Indy sportsman show happy to be back after pandemic hiatus

INDIANAPOLIS — The motto of the 67th annual Indianapolis Boat, Sport and Travel Show at the Indiana State Fairgrounds was appropriately defined for a sprawling, multi-pavilion event covering 750,000 square feet of space.

“Wear comfortable shoes,” event spokesman Todd Jameson said.

That is good advice to anyone who wishes to see all of the 500-plus exhibitors spread across five buildings in booths offering helpful hints, booking access and ideas on every aspect of the outdoors.

The two-section show, which was this past weekend and continues today through Sunday, provides information about hunting, fishing, boating, camping, bicycling, kayaking, canoeing, hiking and just about anything else anyone can think of doing in the woods or on the water.

Still to come, over that last group of days, is the Deer, Turkey and Waterfowl Expo, which includes a lengthy list of experts conducting seminars and a Hoosier Record Book Trophy Deer Display.

Thus far, the enthusiasm has been palpable, tracking a renewed sense people have developed for outdoor activities solo, with groups of friends or with their families in response to the coronavirus pandemic and social distancing demands of the disease.

“So many new people discovered the outdoors,” Jameson said.

The Indianapolis show, the largest of its kind in the nation, was a one-year casualty of the pandemic. The event had just concluded in 2020 when the virus began its dominating spread. It could not be held in 2021, but people explored outdoor activities in new and open-minded ways, creating a resurgence of participation across the board.

It was a case of you-name-it, people-did-it. People can and did take family camping trips, journeys into the forest with the family and RV trips absorbing nature.

“Everybody and their mother came out,” said Chris Fouke, who was manning a booth representing Indiana State Park Inns. “No one could do anything else.”

That group is just wrapping up winter special stays in properties but will almost immediately begin offering spring specials. As for summer reservations for campsites and RV parking places, Fouke recommends calling early and often. The weekends fill up rapidly at state parks.

During this show’s first days, Fouke sensed people were glad to have it back in operation and continue to appreciate what Indiana outdoors has to offer.

The sheer scope of the Indy show is impressive, connecting vendors with prospectors for new ideas, new places to go.

Not only might a state group such as the inns be encountered, but the Indiana Department of Natural Resources sets up shop for the duration, making it handy for citizens to renew fishing and hunting licenses onsite.

Youngsters may be enthralled by the sights and sounds. They were not forgotten in the planning. The kids fishing pond allows youngsters to cast for trout for $5, though they are allowed to reel in just one.

Ohio angler Dan Armitage, who will give his presentation again Saturday and Sunday, offered a tutorial for spiking fishing enthusiasm among kids, complete with recommendations.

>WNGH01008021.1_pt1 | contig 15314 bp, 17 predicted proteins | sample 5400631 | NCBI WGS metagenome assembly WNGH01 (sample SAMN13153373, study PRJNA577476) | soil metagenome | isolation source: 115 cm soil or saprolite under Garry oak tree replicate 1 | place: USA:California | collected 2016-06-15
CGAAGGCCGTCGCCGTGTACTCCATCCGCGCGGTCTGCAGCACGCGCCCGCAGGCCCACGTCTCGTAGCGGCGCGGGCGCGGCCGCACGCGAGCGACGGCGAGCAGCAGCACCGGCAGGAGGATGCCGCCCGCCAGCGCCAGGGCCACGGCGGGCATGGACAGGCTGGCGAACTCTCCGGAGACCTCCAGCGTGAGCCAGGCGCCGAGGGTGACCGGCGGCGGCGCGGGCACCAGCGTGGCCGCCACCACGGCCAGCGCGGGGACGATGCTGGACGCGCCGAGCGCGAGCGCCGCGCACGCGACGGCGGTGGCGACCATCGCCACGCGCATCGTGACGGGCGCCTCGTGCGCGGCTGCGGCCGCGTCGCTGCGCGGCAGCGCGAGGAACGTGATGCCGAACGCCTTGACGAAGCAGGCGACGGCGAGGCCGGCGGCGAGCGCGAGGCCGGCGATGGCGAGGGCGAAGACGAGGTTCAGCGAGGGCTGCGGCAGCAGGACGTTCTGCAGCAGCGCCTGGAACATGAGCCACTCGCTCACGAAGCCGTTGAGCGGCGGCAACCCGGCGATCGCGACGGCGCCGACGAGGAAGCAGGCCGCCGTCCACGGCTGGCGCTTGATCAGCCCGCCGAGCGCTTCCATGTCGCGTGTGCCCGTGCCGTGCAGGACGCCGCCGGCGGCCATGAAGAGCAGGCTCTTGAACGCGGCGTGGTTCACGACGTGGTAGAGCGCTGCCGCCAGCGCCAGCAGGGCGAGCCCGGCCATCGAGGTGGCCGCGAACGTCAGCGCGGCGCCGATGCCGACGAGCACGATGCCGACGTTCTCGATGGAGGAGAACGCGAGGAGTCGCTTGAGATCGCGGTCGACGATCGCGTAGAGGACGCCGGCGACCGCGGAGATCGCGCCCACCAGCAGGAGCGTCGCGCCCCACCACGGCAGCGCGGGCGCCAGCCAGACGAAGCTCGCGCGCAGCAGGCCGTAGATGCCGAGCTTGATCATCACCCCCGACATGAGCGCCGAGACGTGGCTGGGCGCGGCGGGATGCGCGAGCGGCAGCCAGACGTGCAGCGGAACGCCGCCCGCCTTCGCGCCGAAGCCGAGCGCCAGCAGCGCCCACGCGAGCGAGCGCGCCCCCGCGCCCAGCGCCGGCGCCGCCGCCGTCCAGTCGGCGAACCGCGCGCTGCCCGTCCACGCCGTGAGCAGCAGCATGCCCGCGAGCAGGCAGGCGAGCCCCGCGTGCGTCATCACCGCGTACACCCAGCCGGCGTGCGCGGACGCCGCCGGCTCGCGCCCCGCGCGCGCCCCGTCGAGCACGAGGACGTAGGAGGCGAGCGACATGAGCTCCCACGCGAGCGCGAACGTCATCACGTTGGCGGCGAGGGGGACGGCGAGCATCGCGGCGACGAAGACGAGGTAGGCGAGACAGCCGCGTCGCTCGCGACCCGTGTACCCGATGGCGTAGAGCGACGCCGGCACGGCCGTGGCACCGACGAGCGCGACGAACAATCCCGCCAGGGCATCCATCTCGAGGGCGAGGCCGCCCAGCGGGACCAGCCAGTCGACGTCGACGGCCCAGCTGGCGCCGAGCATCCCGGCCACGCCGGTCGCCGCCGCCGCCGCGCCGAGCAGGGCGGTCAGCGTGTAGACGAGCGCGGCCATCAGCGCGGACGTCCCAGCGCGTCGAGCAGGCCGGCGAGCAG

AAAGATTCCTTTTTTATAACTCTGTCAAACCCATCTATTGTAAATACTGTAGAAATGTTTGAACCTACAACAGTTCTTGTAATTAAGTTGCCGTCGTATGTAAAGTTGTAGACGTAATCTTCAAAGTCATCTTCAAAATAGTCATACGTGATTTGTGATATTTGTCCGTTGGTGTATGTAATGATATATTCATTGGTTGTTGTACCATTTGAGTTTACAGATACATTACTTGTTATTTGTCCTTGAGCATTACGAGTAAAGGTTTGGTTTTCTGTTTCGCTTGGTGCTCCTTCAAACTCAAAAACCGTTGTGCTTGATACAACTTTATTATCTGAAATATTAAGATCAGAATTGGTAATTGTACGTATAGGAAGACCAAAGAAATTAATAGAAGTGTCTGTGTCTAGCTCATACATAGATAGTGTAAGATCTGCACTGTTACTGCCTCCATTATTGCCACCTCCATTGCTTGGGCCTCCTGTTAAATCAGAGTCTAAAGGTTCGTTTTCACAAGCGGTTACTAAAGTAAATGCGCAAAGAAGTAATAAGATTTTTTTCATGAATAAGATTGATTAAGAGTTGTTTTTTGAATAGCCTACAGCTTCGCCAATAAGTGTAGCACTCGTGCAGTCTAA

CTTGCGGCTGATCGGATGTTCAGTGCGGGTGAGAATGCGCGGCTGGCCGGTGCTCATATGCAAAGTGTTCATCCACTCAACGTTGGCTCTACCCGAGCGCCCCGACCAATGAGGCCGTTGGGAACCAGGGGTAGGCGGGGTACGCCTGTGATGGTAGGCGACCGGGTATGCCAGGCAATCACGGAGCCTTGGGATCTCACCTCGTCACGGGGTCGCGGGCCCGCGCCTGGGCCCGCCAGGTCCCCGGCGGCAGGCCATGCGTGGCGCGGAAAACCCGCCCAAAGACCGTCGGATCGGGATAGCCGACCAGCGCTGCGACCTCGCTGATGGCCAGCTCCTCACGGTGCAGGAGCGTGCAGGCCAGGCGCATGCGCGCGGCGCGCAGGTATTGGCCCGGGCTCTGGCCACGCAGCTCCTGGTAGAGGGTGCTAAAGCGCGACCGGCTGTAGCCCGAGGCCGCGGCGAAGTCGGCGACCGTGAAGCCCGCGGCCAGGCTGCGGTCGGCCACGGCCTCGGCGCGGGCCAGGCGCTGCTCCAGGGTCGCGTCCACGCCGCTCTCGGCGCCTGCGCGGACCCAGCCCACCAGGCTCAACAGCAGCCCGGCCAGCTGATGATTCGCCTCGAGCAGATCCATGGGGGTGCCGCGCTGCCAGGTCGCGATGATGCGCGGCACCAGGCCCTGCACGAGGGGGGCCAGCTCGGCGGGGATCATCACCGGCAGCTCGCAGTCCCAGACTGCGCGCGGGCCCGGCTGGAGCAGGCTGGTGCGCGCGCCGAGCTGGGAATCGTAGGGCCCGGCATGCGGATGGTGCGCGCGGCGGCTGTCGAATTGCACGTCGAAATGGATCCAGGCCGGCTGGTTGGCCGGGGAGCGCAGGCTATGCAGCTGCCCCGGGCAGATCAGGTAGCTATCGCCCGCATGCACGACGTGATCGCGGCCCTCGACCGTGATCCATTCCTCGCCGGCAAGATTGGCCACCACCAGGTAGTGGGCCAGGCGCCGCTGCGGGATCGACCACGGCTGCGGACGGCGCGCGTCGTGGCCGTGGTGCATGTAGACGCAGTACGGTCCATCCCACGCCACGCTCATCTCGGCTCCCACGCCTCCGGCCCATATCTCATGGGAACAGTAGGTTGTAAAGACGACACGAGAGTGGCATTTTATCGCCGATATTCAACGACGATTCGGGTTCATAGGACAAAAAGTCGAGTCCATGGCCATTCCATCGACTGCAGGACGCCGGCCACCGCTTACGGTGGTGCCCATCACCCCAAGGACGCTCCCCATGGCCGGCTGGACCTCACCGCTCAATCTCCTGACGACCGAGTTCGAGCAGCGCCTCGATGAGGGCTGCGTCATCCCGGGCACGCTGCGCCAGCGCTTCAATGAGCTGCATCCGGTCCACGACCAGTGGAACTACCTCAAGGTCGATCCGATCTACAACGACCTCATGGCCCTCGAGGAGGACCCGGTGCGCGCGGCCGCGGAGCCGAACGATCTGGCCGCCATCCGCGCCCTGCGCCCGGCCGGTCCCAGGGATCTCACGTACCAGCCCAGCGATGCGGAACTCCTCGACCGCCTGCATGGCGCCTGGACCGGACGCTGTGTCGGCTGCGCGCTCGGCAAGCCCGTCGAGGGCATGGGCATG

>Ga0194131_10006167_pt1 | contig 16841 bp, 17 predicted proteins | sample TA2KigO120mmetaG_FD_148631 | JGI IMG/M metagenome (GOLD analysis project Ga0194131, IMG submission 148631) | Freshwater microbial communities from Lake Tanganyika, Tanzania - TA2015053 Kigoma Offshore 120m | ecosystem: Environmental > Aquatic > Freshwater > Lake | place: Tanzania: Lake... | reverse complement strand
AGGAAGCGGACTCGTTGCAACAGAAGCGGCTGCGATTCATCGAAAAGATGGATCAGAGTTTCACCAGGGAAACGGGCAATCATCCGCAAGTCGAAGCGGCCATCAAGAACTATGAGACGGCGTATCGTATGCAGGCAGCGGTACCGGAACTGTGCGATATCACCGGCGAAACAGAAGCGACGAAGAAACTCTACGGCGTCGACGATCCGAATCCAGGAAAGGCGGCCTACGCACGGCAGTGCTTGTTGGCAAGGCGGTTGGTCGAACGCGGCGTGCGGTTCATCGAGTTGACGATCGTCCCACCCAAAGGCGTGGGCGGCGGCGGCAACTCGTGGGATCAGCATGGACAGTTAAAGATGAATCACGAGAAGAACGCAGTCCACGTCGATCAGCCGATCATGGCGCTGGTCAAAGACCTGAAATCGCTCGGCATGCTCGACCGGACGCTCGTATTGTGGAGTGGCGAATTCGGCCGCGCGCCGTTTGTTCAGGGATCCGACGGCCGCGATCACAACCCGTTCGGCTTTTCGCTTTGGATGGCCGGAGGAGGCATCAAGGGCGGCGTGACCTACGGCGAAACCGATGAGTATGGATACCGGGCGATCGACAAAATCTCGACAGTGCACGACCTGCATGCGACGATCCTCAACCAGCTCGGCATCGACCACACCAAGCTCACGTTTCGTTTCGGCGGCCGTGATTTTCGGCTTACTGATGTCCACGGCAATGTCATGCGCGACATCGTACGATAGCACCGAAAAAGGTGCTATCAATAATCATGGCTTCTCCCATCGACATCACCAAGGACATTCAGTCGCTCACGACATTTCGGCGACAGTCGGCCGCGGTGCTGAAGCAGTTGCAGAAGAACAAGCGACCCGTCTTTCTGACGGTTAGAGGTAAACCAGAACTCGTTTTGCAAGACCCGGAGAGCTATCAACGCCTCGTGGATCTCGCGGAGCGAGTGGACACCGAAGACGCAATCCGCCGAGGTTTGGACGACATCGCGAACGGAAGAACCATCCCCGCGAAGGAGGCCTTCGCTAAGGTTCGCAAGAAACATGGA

“Minnows are one of the best baits out there,” Armitage spoke of a simple approach.

In one area in one pavilion, little tykes may be wooed by the opportunity to put on crash helmets and ride dirt bikes with training wheels.

A visitor might run across Roy Garrett, 83, a proselytizer for two-wheel vehicle travel. Garrett is not too old to take a dirt bike out for a spin, and he teaches classes in how to do so.

Garrett grew up in Columbus, lives in Plainfield and raced motorcycles for 25 years.

“I own four dirt bikes,” Garrett said.

He said when he got his learner’s permit at 15½, it allowed for him to ride a scooter on the road.

“That’s what got me into two wheels,” Garrett said.

He wanted to race cars but couldn’t afford it and stuck with his continuing passion. At his age, he is proof anyone can ride.

“We get a good range of everyone,” Garrett said. “I’ve had kids that are 6 years old, and I’ve had 70 years and older take the class.”

Activities of all sorts are included at the show. Who knew there were so many different types of pontoon boats? Never mind such a variety of recreational vehicles, some so plush (and deep into six-figure cost) the owner might not want to ever come outside after driving somewhere.

Fishing outfitters are doing their best to lure anglers to Kentucky Lake in Kentucky, Norris Lake in Tennessee or closer to home for Hoosiers, Patoka Lake in Indiana, all drivable destinations.

It is possible to book a hunting safari to Africa or an outdoor excursion to Alaska under one roof while investigating paddling a kayak or canoe in Indiana or the Boundary Waters Canoe Area Wilderness in Ely, Minnesota. Certainly an airplane will be involved for Africa or Alaska and maybe far northern Minnesota, too.

The Canoe Country company is based closer, in Daleville, offering paddling trips on the White River. It should be noted the river is 362 miles long, and while it runs through Indianapolis, this paddling is through more bucolic settings.

Daleville has about 1,650 people.

“The scenery is a lot better where we are,” said Canoe Country’s Tanner Brubaker. “You’re just out in the country.”

The firm’s motto is an outdoors tease: “Wouldn’t you rather be canoeing than what you’re doing?”

It might be said the entire sportsman’s show makes a similar suggestion.